What’s more, the Ministry of Higher Education has plans to offer laptops on a pay later basis, WiFi facility in university premises & dongals to students while special programs in English & IT is also expected to be conducted for the freshers. Therefore, why would anyone want to deny these youth the chance to learn something that would be of benefit to molding their personalities on the one hand & eventually using these to uplift the status of service once in employment? This initiative is something that is much in need of to help them breakaway from the psychological pressures that most students suffer from since the majority do suffer an inferiority complex due to their humble upbringing.

Therefore, at the outset we must understand that we belong to the global village where international trade will continue to dictate how we function. Though education is provided free only parents will know the toil they go through to ensure that their children receive sufficient learning to compete in schools. Today, the business of education has made sure a substantial amount of parents earnings go towards tuition in the ultimate desire to have one’s child continue to pursue higher learning. This is so even in rural Sri Lanka. For the affluent the means to obtain foreign education has been a preferred option. The marking methodology ensures that the majority of students that eventually enter universities come from humble homes. In fact over 80% of university entrants are from beyond towns & cities yet as proud parents they would somehow try to find means to ensure their children are sent something extra as pocket money. Most of these students lack even basic English knowledge skills other social traits would also be lacking. Apart from what is taught free they would be financially unable to bridge their weaknesses unless corporates through their corporate responsibility programs & other such private or non-government initiatives are made available to them. These programs however cannot entertain all university students & are not consistent as a lot of financial commitment is involved.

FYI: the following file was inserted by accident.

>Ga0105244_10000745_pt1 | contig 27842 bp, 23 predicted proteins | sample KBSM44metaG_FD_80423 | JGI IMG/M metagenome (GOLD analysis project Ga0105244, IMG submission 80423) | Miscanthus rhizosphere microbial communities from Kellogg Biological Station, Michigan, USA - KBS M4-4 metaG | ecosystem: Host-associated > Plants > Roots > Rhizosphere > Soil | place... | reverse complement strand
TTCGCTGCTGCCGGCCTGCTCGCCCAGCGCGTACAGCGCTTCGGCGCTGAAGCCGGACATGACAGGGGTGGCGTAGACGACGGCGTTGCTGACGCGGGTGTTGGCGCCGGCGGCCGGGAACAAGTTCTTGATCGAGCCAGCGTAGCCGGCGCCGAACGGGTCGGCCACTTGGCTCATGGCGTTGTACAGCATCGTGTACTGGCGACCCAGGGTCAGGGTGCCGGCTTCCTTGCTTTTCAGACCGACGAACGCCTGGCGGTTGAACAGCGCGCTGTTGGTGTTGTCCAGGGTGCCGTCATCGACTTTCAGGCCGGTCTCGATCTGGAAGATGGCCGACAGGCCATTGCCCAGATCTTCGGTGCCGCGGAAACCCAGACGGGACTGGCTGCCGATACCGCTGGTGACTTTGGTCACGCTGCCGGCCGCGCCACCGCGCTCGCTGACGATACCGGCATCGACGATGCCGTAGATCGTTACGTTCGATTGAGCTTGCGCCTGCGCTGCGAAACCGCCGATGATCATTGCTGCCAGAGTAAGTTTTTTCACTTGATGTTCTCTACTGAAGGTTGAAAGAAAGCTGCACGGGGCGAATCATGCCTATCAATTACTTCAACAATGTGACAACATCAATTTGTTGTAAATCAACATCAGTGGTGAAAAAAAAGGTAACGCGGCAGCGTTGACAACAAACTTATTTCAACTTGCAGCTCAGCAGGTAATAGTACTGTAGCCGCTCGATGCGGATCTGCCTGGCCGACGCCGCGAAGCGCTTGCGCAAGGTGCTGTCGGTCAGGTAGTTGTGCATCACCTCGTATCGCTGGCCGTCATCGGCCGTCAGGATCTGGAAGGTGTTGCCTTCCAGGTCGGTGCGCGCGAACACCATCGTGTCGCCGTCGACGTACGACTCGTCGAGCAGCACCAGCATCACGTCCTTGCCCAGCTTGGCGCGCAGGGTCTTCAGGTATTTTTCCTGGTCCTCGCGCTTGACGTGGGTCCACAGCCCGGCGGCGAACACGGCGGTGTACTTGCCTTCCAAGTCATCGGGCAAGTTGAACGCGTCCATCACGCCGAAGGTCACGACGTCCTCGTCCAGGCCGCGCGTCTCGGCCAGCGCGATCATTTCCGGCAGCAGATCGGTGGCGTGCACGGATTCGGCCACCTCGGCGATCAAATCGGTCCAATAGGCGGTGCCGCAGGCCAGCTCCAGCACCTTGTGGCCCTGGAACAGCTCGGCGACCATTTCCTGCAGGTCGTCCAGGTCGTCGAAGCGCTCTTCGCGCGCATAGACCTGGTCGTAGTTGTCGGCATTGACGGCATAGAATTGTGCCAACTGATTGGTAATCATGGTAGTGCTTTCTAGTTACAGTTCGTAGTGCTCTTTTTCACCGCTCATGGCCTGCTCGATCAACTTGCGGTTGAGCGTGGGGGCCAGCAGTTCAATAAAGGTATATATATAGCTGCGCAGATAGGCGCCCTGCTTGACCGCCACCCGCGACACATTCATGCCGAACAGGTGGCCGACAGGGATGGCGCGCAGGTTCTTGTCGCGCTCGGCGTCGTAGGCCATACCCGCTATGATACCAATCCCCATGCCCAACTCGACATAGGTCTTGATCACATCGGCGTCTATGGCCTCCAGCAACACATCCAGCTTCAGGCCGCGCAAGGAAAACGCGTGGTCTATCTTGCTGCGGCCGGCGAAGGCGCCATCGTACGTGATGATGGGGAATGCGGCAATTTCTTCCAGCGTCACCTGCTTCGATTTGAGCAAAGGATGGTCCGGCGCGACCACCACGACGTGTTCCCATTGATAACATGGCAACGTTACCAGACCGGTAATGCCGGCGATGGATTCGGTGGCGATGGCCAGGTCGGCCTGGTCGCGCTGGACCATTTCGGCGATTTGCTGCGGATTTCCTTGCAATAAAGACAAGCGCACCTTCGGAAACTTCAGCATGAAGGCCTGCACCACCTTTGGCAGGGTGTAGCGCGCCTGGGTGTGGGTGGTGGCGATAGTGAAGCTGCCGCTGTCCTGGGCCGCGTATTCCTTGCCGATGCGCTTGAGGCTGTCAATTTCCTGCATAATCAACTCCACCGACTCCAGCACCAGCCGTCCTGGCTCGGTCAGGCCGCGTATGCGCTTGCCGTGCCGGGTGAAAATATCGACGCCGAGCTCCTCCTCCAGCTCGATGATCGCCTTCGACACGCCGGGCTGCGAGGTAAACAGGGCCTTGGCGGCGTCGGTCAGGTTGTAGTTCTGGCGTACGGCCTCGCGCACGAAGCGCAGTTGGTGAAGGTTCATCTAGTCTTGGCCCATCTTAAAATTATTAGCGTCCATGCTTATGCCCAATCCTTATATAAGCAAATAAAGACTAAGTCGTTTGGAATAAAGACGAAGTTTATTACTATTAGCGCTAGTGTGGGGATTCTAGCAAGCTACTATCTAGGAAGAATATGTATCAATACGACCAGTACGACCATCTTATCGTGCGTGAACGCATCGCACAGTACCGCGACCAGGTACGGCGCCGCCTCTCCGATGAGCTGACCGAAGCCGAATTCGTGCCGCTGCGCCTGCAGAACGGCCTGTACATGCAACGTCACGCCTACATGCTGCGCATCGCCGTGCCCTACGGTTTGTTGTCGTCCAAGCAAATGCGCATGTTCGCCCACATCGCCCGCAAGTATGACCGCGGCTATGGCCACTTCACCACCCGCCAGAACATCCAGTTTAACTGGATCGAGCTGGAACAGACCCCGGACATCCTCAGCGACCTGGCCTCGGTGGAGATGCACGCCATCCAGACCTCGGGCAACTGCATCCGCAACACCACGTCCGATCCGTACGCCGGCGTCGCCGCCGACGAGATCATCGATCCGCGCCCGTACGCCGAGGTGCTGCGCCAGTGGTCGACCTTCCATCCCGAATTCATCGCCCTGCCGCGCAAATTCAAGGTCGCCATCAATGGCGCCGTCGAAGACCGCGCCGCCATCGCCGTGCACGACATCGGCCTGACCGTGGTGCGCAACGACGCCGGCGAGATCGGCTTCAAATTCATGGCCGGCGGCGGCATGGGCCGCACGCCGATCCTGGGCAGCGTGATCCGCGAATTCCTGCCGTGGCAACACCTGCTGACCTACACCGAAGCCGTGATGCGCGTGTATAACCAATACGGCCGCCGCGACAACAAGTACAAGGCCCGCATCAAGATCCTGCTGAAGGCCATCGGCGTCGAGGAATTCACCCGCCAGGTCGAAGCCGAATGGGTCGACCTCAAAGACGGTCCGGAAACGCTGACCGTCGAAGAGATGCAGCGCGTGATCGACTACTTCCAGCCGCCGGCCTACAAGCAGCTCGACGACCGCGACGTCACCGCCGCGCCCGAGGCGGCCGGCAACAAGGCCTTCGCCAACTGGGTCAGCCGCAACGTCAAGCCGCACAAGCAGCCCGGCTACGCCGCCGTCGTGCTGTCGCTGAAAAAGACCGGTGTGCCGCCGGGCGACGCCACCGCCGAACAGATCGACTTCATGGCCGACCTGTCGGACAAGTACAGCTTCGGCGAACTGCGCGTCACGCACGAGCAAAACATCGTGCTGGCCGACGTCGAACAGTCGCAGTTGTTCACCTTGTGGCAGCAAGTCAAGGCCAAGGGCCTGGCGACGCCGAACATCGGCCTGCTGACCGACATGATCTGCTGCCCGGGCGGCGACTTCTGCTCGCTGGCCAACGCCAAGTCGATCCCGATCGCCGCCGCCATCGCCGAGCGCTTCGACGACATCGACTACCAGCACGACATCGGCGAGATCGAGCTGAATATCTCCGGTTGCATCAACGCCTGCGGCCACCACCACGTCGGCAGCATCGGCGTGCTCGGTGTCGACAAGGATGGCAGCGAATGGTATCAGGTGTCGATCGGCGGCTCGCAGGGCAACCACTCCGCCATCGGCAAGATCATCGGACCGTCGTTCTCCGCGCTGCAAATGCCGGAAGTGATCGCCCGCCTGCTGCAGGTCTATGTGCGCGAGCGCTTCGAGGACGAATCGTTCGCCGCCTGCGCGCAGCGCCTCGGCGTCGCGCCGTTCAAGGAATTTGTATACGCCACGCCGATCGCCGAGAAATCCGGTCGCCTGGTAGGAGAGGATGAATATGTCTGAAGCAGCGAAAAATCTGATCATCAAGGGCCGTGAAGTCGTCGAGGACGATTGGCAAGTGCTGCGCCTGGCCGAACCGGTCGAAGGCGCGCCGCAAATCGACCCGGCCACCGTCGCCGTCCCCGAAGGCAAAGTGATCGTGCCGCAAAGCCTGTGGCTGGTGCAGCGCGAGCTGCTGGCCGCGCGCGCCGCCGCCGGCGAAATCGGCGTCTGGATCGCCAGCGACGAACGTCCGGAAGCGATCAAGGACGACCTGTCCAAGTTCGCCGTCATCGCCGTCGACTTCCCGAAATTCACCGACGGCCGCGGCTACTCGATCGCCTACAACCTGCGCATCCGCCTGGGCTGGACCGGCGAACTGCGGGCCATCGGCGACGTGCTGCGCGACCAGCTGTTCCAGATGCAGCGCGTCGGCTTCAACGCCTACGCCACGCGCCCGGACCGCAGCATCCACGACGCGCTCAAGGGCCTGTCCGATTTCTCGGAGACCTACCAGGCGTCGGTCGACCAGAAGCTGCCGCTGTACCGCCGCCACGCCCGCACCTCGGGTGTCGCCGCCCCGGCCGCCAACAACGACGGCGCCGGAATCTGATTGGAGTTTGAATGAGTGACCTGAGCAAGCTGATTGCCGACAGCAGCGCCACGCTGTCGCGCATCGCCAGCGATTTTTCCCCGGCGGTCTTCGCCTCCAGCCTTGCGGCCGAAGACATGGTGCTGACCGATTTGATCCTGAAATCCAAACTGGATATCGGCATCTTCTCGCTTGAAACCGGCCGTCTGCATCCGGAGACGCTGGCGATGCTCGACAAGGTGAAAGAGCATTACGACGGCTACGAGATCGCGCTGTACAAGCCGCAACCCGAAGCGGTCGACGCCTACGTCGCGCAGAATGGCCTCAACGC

The general objection is that the training is in military camps & thus the assumption that the training given is military training. This is certainly an unfair & unjust assumption & the course syllabus itself will reveal how customized the course is to suit university entrants with nothing close to the training a military recruit will receive.

With the military often maintaining a distance from civil life it is naturally for anyone to feel a sense of fear nevertheless we have seen for ourselves the manner in which the military today stands transformed from how it had been perceived & how it had functioned previously. Anyone stopped by the military at a security post will immediately see the difference in the courtesies shown by military personnel as against police personnel! Holding the training in these military centers makes logistical sense as these centers are all well equipped, they have the necessary facilities & expertise. The program is very similar to that which is commercially conducted through outbound training though there is very limited physical effort in the present program & certainly not what military personnel have to undergo. A similar exercise had been conducted for the Sri Jayawardenapura university with the collaboration of the army with much success.

Everyone needs to accept that this is a remarkable move, it is timely & farsighted & should be considered to extend beyond the proposed 3 weeks.

It is not difficult to comprehend that apart from the soft skills training through the personality & leadership development program many other changes need to take place in the university system. Curriculums need to match the contemporary world, resources to enable new technology, practical experiences combined to theoretical study, departing from the trend to memorize & write answers as encouraged by most lecturers who insist their tutorials are repeated word for word, lecturers need to continuously upgrade their own knowledge, assessment system must give more weight to application, medium of instruction where possible needs to be in English, library services & IT access need to be made available to all & text books should include home-examples are just a few that is vocalized by most university students.